Overview of Greek and Roman literature. Close analysis of selected texts from the major genres accompanied by lectures on literary history. Topics include the context of which the genres rose. the suitability of various modern critical approaches to the ancient texts, the problem of translation, and the transmission of the classical authors and their influence on modern literature.
The point is to examine democracy not as a political system, but as a historical phenomenon characterized by a specific culture: a body of ideas and values, stories and myths. This culture is not homogenous; it has a variety of historical manifestations through the ages but remains nonetheless cohesive. The objective is twofold: 1) to determine which elements in democratic culture remain fundamental, no matter what form they take in various historical instances; 2) to understand that the culture of democracy is indeed not abstract and transcendental but historical, with its central impetus being the interrogation and transformation of society.
This seminar explores the emergence of new media and its vast implications for psychic and social transformation. We will examine significant moments, theoretical foundations, and current directions in the development of digital machines and pursue a series of dialogues with philosophy, psychoanalysis, social theory, arts and literature. Focusing on the role of technology, we begin by framing “the digital” in relation to the scientific and literary modernisms of the early 20th century. In light of these broad trajectories, we will investigate the invention of information theory, cybernetics, digital computing as well as the network systems and institutions of the Cold War. In our discussions, we will consider, for example, the following questions: What constitutes a discrete symbol? When and how did particular symbols and inscription systems become universalized across media and across languages? Does the digital machine address the unconscious? In what ways do they alter the boundaries of sense and nonsense in how humans relate to their “meaningful” world? Can digital thinking be considered ideological? What is the relationship between the digital and the political? How do we reimagine the political beyond the “despotism of number” (Alain Badiou), or in spite of them? These questions will guide our critique of the techné of the digital machine on the one hand and our reevaluation of received notions of language, writing, print, and communication on the other. We will pay close attention to the convergence of text, image, graphics, and design in digital media and try to understand the emerging forms of creative imagination. This seminar encourages students to develop their own comparative and cross-disciplinary research projects.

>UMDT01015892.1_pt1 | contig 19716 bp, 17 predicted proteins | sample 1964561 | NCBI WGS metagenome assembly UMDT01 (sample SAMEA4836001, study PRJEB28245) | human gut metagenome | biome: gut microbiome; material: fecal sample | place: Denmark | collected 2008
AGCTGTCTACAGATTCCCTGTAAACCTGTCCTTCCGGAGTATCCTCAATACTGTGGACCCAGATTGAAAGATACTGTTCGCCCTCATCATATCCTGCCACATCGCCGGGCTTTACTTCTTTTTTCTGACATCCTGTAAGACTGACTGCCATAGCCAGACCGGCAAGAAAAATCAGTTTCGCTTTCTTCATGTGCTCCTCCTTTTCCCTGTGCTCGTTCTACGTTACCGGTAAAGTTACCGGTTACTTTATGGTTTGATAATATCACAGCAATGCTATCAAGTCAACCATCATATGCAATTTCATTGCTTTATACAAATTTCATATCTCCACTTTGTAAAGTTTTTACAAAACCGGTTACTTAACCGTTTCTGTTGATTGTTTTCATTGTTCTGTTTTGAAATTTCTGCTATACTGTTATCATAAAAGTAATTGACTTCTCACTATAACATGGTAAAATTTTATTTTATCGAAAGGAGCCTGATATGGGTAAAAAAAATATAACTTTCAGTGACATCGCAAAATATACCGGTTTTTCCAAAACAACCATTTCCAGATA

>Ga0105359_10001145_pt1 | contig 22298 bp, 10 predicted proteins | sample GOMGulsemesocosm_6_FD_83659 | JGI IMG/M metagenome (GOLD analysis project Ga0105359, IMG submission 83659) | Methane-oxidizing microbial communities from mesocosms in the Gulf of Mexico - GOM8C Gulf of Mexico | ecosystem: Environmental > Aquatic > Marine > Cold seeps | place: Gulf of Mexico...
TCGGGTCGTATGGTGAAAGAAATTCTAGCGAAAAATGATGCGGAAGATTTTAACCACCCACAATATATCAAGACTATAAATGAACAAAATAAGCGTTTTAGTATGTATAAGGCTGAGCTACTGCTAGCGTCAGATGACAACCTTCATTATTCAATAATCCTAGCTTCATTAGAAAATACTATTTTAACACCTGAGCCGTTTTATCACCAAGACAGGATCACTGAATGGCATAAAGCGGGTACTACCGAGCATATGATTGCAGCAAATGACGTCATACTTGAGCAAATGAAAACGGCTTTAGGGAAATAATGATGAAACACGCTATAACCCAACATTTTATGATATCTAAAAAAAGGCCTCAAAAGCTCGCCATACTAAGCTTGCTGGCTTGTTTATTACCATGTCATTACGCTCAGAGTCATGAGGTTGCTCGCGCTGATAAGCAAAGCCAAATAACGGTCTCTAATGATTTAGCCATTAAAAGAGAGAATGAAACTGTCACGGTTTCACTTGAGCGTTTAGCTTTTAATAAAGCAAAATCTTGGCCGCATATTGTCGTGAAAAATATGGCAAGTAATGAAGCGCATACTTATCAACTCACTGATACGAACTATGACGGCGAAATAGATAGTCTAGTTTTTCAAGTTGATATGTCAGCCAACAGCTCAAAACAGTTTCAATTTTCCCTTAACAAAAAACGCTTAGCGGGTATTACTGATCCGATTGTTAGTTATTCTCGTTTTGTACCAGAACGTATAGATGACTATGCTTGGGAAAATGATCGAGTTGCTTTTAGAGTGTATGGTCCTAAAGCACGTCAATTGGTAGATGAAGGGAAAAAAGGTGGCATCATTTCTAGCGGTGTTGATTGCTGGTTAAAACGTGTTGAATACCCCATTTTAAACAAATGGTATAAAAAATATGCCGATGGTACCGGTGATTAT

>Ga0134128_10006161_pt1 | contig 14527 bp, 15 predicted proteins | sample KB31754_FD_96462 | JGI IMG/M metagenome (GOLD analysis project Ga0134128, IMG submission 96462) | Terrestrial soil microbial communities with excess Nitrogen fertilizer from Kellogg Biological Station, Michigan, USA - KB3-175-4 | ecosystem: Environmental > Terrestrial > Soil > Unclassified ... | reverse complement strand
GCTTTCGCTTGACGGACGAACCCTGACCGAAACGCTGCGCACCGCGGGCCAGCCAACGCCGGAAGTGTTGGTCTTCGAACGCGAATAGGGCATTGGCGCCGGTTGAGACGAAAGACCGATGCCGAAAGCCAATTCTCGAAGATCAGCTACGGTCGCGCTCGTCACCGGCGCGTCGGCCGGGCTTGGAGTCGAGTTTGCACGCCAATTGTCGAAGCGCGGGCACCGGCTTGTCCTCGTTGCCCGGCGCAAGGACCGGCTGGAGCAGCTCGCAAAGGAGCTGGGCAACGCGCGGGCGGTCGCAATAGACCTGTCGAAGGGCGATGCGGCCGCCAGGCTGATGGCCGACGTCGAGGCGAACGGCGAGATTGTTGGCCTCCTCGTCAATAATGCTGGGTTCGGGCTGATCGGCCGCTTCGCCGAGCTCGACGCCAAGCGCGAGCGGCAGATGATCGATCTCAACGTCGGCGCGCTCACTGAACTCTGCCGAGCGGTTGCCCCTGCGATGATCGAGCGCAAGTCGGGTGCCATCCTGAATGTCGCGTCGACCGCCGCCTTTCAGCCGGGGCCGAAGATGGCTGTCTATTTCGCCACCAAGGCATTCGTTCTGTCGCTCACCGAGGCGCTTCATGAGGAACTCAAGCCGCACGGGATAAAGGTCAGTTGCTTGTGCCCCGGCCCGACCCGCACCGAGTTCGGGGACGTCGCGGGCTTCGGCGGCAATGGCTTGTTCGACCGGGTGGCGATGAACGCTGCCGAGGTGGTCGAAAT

This seminar satisfies the ICLS required courses in comparative topics or in literary theory.
Instructor: B. Messick
The anthropological approach to the study of culture and human society. Case studies from ethnography are used in exploring the universality of cultural categories (social organization, economy, law, belief system, art, etc.) and the range of variation among human societies.